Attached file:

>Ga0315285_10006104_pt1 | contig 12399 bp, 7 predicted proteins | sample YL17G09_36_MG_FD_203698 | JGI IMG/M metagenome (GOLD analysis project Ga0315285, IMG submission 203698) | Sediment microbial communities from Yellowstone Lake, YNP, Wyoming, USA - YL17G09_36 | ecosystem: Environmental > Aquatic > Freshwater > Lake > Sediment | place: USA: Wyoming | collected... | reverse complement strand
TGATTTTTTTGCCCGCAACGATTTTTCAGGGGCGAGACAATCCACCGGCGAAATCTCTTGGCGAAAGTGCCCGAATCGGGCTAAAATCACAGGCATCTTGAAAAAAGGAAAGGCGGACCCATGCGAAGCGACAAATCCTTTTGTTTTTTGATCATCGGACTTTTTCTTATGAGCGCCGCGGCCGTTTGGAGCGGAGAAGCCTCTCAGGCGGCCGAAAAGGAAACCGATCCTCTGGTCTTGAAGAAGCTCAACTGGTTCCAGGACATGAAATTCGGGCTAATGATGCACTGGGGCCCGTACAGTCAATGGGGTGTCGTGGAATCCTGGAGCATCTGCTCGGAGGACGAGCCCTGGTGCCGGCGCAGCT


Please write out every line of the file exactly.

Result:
>Ga0315285_10006104_pt1 | contig 12399 bp, 7 predicted proteins | sample YL17G09_36_MG_FD_203698 | JGI IMG/M metagenome (GOLD analysis project Ga0315285, IMG submission 203698) | Sediment microbial communities from Yellowstone Lake, YNP, Wyoming, USA - YL17G09_36 | ecosystem: Environmental > Aquatic > Freshwater > Lake > Sediment | place: USA: Wyoming | collected... | reverse complement strand
TGATTTTTTTGCCCGCAACGATTTTTCAGGGGCGAGACAATCCACCGGCGAAATCTCTTGGCGAAAGTGCCCGAATCGGGCTAAAATCACAGGCATCTTGAAAAAAGGAAAGGCGGACCCATGCGAAGCGACAAATCCTTTTGTTTTTTGATCATCGGACTTTTTCTTATGAGCGCCGCGGCCGTTTGGAGCGGAGAAGCCTCTCAGGCGGCCGAAAAGGAAACCGATCCTCTGGTCTTGAAGAAGCTCAACTGGTTCCAGGACATGAAATTCGGGCTAATGATGCACTGGGGCCCGTACAGTCAATGGGGTGTCGTGGAATCCTGGAGCATCTGCTCGGAGGACGAGCCCTGGTGCCGGCGCAGCT